This cardigan is Norfolk horn.

I was in a silk phase so everything was being blended with silk.  Didn’t need it.  The brown pattern work is Alpaca.  Despite being light its incredibly warm.

Heres another example.  These are socks are Norfolk horn.  I knitted them from a two ply worsted yarn spun from combed top and then dyed. They never, ever sag or bag. And I really like the lustre and good stitch definition. They have also more than a few trips through the washing machine at regular 40oC cycle.  Did not felt. Amazing.  The pattern, if you are wondering is Sunshine by Cookie A.  Love love love her socks….

To sum up, its sheepy, bouncy, a full of life, versatile, dyes well and is virtually a natural superwash  fibre.

Hopefully that’s what you need to know. Go find some if you can and give it a go. I would love to know how you find it.

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Diary of a handspun cardigan

Have you noticed how awful mens knitwear is?  Tragic!  Absolutely gopping! I live in a houseful of menfolk. None of whom wear knitwear. Is this the reason why? Who on earth thinks that men should wear these awful shapeless ugly patterned hideous body boxes?   So in a weak attempt to be bang on trend I wanted the perfect man’s cardigan.

This was in June 2016 by the way. It’s now finished. It is mid February 2017.  It is worth it. It will be with him until he leaves the house feet first.  Slow fashion?  Indeed.  Which is why I am often asked ‘seems like a lot of work.  Why don’t you just buy one?’  Which misses the point entirely.  Through the ‘work’ comes the pleasure.  It is pleasing to sink hands into beautiful lanolin rich pungent fleece, to prepare it and to spin it into yarn.  It is pleasing to think about the wearing during the knitting and the wearing or the gifting once it is done. And to remember those moments when the garment is in your hands over the years that follow.  So, my response is ‘why would you buy one.  Where is the pleasure in that?’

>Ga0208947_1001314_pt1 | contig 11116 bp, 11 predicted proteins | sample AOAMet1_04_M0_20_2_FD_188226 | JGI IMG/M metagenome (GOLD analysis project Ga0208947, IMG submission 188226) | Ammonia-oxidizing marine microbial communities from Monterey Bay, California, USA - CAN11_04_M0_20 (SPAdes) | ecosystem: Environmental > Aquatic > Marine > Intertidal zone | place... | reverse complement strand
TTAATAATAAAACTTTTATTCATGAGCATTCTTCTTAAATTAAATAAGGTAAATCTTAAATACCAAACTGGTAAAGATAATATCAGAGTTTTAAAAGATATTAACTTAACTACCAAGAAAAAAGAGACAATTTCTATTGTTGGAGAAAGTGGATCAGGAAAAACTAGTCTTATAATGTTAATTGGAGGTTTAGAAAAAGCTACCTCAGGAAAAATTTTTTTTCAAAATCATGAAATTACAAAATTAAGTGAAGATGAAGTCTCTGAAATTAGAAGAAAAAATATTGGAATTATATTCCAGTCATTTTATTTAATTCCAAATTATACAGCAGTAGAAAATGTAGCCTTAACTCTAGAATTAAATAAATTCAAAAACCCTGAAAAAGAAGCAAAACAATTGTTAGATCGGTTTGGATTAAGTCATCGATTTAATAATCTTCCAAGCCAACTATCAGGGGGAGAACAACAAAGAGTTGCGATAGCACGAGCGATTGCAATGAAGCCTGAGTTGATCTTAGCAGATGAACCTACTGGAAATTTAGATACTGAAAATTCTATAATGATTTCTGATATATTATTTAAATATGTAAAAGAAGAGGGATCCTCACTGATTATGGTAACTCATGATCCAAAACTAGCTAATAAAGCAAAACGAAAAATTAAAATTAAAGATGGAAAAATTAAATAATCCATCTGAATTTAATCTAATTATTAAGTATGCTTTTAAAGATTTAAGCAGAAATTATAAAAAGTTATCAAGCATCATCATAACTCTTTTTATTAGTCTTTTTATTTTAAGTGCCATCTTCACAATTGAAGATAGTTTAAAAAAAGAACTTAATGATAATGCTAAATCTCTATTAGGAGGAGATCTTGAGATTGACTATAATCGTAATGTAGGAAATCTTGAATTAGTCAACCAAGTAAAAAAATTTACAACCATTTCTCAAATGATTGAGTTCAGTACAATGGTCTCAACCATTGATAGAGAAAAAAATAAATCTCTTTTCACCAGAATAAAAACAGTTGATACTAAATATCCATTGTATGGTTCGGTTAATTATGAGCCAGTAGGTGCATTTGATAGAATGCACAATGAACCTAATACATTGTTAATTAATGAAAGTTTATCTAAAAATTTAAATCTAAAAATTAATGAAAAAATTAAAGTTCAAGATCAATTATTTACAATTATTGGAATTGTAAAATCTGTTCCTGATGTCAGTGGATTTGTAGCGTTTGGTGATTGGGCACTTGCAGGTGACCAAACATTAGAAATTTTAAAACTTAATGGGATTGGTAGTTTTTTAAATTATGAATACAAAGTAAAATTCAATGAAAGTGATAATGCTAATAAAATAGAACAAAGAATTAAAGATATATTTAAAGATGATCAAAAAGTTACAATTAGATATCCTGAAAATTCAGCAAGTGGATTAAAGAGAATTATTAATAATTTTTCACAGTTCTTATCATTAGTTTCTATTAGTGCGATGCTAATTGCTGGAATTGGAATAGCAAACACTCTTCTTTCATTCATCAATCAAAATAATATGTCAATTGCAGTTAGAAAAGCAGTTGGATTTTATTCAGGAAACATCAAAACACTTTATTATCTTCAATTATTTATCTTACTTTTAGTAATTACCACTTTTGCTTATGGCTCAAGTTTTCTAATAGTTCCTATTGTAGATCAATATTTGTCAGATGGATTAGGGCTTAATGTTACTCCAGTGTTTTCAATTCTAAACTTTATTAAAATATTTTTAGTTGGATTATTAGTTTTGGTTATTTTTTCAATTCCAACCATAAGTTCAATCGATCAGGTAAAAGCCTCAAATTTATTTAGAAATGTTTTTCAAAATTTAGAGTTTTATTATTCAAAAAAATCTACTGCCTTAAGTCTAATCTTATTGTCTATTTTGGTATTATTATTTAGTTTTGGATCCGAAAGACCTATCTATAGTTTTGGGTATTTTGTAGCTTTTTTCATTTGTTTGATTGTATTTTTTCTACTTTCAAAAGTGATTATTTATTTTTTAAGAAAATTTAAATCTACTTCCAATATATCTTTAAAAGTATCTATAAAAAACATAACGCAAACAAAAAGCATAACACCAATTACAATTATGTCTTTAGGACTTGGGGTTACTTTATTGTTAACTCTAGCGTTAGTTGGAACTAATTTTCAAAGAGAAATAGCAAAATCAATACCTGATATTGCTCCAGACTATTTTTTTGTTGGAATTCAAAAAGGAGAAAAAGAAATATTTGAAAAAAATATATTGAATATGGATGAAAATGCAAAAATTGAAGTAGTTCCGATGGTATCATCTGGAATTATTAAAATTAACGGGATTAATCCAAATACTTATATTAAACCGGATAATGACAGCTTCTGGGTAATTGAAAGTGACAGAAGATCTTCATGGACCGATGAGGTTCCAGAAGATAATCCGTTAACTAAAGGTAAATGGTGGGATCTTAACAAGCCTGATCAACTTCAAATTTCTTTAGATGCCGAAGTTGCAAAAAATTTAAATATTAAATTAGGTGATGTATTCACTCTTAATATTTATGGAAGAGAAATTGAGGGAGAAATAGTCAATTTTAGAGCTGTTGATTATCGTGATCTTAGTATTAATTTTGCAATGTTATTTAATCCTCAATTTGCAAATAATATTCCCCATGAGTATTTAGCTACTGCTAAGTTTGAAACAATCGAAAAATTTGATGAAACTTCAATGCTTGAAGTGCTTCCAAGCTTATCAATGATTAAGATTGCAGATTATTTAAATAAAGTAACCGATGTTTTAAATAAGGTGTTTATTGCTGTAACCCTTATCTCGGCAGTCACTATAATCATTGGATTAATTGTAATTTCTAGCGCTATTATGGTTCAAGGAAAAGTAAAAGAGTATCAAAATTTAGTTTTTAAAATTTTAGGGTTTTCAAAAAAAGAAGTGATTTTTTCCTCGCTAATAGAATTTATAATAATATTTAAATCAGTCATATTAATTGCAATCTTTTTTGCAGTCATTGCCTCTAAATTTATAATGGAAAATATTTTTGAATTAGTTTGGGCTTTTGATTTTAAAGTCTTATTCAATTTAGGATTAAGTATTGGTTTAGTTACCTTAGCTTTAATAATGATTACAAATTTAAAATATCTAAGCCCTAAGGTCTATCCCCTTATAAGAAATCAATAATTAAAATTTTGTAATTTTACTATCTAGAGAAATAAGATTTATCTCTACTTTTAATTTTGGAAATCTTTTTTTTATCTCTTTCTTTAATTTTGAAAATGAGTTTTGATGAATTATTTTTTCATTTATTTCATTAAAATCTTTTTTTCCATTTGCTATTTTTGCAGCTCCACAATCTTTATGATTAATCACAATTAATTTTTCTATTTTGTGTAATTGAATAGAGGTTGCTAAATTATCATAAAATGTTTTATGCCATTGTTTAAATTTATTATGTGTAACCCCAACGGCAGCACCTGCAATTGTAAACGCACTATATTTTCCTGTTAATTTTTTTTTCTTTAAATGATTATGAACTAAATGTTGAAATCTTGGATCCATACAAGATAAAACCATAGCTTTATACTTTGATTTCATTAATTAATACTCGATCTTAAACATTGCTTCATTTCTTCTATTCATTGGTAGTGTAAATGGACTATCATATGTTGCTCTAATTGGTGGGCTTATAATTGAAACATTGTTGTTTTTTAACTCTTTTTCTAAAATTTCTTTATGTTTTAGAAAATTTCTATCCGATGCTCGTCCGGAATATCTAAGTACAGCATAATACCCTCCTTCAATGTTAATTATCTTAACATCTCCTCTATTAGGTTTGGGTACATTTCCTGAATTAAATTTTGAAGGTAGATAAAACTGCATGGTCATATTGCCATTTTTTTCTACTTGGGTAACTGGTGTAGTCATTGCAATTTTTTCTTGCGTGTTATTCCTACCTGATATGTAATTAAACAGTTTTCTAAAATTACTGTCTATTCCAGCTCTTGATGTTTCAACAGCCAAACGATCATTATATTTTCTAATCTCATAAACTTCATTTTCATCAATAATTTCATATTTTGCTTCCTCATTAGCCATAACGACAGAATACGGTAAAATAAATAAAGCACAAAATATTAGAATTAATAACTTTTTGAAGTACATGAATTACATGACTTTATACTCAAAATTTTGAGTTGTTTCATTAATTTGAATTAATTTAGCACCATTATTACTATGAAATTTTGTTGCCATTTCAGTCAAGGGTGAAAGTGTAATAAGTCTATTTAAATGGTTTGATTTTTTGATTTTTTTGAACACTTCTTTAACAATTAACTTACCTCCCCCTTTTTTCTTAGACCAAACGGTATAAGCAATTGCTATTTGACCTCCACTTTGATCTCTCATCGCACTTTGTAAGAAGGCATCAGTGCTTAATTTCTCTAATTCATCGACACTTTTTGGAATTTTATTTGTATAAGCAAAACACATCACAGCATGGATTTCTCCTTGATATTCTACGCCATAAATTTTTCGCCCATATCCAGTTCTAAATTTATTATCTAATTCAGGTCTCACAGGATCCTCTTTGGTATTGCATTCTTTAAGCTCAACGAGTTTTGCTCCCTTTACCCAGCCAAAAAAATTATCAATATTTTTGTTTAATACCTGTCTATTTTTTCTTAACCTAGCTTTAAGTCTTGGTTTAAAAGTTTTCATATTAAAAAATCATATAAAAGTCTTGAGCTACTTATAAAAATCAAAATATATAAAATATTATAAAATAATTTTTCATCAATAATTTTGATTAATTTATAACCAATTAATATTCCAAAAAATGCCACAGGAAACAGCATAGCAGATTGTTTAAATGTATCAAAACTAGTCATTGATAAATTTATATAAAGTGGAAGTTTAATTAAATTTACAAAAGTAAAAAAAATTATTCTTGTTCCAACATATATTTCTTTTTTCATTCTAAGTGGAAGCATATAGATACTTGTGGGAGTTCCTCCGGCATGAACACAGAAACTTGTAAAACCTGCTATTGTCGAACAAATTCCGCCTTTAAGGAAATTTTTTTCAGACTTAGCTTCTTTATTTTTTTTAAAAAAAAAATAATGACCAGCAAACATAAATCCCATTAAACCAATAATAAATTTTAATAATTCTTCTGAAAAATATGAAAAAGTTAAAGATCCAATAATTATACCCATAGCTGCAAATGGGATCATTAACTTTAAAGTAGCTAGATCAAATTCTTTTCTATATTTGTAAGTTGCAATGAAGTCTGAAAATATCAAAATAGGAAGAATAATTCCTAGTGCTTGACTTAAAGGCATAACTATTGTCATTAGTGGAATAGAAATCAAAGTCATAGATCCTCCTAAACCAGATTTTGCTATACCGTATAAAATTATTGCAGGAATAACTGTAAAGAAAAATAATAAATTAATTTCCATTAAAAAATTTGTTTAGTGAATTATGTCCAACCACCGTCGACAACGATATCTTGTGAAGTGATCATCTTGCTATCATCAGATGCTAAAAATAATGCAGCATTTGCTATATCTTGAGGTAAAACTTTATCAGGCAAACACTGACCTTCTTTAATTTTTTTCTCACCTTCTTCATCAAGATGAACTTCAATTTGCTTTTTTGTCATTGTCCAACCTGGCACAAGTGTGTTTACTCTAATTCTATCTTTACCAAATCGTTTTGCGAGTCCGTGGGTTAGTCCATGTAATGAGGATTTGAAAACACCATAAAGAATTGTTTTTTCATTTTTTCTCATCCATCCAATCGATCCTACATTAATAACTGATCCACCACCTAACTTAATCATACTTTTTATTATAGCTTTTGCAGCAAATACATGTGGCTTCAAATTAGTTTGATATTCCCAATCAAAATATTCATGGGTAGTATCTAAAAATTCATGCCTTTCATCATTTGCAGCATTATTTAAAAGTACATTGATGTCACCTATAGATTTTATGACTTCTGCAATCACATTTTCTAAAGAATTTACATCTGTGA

So, I thought you might be interested to see the process by which a hand spun cardigan is born.

For me it starts with the idea.  I find it difficult to spin for the sheer joy of spinning. I typically have a very clear idea in my head for a design.  In this case it was for a simple, fuss free, fitted cardigan in response to the sheer ugliness of mens knitting patterns out there.

The muse looks good in blue but I hate solid slabs of bright colour (especially blue).  I am reminded of those makeover programmes where ‘She doesn’t like orange’ so everything gets done in orange…Anyhoo, the answer was a marled yarn, in blues with a neutral base.  Grey is currently my favourite.  Or deep rich chocolate brown.  I digress…

spin-fresh-480x359

The tropical blue Top came from John Arbon Textiles. As a nice digression that I think you will like, John Arbon Textiles blended up a new top called Spin Fresh in honour of Spinzilla Team HSN 2016 Pirate theme, they donated some fibre to the team and made the remainder available for purchase exclusively at Fibre East 2016. I bumped up my Team HSN batch.  It is a glorious blend of 55% dyed Merino/33%Perendale/12%Zwartbles in the colours of a really tropical Caribbean blue sea. I send a big huge hug of thanks to the guys as John Arbon Textiles. I can honestly say it was just beautiful to spin.

For the grey base I used a natural grey whitefaced woodland/Jacobs fleece that I purchased at Ickworth Wool Fair – the result of a happy accident – happy for the Jacobs Ram less so for the Shepherd…I scoured, sorted and carded this in September.  About 6 hours work altogether.

John Arbon Top and hand processed grey batts ready to spin
John Arbon Top and hand processed grey batts ready to spin

The yarn was spun during Spinzilla October 2016. All  the fibres were spun separately and then plied to give the marled yarn.

Full bobbins ready to ply
Full bobbins ready to ply
Plied hanks of finished yarn
Plied hanks of finished yarn

Just over 1000m of plied yarn. The spinning took just over 10 hours altogether.  Lovely speedy longdraw.

Next, tedious yet vitally important – swatching. What can I say – don’t be lazy SWATCH! This was a happy couple of hours in front of the TV.

One of many swatches
One of many swatches

The first draft of the pattern followed from the gauge in the swatch. This was tested in the the knitting… and the frogging…and the knitting again.  Roughly 3 weeks of evenings (christmas came and went) and a few lunch times.img_20170112_140808756The finishing took about 2 hours. And here is a sneeky peek of the finished article.

img_20170215_151457624The pattern will be coming soon. Watch this space.  But these things can’t be rushed…